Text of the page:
As a result, for the last year and a half, we have spent a great deal of time and invested a tremendous amount of money in building infrastructure so as to make sure we have all of the elements our members and prospective members need: digital marketing tools, custom websites, social media postings, universities for online education and live training camps. The analogy is, we have purchased these really great houses, but they needed some work. So, we have taken the time to invest, making sure we have the staff, the programs and the systems so our existing membership can really benefit from a world class system.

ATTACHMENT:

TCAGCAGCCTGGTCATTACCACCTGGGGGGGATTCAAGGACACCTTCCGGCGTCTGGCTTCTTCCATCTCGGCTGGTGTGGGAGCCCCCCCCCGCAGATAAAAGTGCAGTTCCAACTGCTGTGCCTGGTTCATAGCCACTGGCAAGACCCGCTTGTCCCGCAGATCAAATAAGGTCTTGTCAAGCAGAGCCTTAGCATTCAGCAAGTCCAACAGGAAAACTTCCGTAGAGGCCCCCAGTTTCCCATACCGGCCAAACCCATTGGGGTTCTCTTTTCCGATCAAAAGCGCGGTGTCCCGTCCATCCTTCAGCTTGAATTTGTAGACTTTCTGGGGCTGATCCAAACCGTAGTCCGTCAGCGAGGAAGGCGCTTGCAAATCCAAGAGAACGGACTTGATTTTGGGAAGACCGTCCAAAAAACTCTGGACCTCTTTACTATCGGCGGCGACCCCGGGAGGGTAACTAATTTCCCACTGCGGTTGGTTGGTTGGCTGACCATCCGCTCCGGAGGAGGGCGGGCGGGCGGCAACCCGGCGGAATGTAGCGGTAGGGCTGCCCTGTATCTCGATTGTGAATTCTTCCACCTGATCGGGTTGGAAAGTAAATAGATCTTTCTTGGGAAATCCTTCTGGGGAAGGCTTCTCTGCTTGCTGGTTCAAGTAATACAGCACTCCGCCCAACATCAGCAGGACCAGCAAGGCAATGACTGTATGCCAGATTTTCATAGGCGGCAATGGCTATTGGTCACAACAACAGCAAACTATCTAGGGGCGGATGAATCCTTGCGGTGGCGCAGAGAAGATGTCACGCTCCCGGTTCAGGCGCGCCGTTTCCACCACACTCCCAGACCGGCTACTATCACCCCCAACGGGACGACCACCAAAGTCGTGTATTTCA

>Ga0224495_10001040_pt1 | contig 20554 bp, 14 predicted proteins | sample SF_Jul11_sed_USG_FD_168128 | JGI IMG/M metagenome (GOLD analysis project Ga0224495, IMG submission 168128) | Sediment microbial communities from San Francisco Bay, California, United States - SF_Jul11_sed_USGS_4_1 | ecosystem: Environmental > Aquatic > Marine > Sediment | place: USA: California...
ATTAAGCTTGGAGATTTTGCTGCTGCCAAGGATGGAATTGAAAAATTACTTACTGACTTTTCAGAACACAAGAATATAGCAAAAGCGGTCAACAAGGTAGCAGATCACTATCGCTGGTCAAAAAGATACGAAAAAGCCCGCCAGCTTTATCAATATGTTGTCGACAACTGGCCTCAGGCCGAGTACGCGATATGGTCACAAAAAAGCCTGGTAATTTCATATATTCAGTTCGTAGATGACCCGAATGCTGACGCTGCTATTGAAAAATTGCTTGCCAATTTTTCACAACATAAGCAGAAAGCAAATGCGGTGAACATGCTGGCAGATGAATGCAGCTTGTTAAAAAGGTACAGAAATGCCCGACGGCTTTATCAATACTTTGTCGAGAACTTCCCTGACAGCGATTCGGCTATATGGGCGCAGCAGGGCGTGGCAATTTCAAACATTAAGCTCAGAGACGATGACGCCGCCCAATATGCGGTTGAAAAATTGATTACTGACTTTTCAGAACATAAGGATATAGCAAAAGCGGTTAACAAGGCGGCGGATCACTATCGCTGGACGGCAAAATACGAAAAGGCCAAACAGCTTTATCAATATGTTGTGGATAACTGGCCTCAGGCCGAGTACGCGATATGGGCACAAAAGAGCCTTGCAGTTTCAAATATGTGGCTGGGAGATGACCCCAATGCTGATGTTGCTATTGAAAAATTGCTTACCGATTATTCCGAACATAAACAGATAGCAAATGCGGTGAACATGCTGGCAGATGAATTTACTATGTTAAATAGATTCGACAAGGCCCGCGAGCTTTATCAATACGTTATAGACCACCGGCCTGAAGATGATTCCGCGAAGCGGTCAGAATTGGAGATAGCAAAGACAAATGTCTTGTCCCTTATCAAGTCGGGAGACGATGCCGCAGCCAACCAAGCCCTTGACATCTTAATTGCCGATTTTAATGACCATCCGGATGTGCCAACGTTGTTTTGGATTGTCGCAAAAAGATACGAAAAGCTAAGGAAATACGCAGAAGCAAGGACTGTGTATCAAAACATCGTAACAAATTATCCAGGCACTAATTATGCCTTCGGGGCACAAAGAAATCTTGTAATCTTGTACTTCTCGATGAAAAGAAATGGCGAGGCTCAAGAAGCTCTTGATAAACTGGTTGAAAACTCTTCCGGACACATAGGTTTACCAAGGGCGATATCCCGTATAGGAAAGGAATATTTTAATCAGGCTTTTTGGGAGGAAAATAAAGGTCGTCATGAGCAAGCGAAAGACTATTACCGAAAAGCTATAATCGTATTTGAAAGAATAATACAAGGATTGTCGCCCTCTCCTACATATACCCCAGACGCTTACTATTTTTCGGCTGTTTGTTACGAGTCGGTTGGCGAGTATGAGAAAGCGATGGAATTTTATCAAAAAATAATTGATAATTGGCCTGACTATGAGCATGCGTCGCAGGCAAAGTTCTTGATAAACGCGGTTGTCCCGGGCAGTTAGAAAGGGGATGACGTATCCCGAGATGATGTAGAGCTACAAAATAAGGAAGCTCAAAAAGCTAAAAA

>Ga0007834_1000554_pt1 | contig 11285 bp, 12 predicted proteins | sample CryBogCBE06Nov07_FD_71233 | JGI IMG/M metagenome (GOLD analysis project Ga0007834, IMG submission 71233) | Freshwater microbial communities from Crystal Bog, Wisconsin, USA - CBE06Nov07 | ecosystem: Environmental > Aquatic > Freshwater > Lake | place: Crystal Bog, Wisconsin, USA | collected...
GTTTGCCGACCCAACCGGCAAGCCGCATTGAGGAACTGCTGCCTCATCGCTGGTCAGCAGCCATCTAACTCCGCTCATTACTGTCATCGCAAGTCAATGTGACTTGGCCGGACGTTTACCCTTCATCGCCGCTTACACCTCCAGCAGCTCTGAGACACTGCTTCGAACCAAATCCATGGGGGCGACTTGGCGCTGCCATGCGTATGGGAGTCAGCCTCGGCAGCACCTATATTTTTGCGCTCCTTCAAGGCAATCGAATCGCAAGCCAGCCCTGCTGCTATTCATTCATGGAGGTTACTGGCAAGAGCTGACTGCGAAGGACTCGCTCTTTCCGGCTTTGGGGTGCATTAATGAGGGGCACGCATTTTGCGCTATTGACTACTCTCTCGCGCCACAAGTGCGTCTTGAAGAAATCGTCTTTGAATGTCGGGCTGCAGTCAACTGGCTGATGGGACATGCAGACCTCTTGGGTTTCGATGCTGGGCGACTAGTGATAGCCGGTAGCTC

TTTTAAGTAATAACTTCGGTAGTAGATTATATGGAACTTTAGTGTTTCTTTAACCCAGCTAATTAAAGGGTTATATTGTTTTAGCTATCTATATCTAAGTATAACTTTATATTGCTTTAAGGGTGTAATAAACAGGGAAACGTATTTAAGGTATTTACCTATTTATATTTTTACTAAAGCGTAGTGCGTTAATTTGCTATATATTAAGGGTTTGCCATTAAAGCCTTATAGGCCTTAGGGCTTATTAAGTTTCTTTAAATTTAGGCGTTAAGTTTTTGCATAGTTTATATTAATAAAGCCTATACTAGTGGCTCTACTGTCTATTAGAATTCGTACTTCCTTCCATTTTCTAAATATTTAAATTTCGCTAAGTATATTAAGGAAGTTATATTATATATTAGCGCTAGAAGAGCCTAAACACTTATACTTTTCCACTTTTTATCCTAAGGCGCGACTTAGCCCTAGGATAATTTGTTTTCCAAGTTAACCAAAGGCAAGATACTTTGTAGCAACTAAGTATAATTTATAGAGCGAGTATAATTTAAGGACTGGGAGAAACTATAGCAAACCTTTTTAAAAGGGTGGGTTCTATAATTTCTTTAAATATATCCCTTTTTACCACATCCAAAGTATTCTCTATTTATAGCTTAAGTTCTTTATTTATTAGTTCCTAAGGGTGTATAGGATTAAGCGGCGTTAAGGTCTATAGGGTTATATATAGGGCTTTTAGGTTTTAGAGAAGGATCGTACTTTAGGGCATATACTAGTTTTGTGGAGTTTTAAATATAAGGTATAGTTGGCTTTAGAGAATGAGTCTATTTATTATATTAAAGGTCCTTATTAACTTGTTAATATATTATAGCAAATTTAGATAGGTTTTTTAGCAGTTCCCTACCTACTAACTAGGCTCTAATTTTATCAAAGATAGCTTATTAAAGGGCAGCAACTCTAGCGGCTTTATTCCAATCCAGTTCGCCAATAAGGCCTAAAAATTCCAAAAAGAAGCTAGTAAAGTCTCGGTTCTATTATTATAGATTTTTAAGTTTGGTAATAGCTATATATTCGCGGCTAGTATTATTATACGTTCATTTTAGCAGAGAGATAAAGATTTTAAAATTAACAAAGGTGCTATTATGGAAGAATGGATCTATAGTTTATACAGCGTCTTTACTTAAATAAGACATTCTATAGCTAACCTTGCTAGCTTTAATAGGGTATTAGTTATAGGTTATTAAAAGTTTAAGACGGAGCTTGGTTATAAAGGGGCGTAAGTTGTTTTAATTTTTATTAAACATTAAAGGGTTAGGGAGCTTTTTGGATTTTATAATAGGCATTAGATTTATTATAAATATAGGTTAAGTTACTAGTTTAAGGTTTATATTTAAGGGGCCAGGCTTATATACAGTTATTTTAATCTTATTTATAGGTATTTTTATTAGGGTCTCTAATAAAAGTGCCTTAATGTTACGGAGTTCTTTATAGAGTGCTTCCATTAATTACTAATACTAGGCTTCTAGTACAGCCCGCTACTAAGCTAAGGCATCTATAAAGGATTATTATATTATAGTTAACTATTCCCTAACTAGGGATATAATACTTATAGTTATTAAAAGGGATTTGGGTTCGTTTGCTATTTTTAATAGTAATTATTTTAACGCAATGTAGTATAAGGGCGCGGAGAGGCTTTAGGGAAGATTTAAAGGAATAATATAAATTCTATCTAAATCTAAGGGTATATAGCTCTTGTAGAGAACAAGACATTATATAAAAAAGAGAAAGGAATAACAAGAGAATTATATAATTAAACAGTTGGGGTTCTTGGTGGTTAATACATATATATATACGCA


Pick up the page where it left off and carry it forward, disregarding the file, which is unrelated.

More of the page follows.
TF: Did you begin with the concept of developing a buying group when you first began buying Big Bob’s stores?
Virga: When I left CCA Global Partners, I was frustrated. I was tired of the bureaucracy. I also was a little burned out from the big corporate machine. It’s not that it’s not a wonderful group, but for me, I had been there for almost 13 years and I really wanted to do things differently, but I was unable to because I was bound by a non-compete. So, when I teamed up with Dave Elyuchar, founder of Big Bob’s, who is a really dear friend and someone I admire greatly, we put together a program where I would open locations and eventually have the option to purchase. That was always the intent. It just had to be done in a way that was appropriate.
TF: At the present, how many stores are we talking about?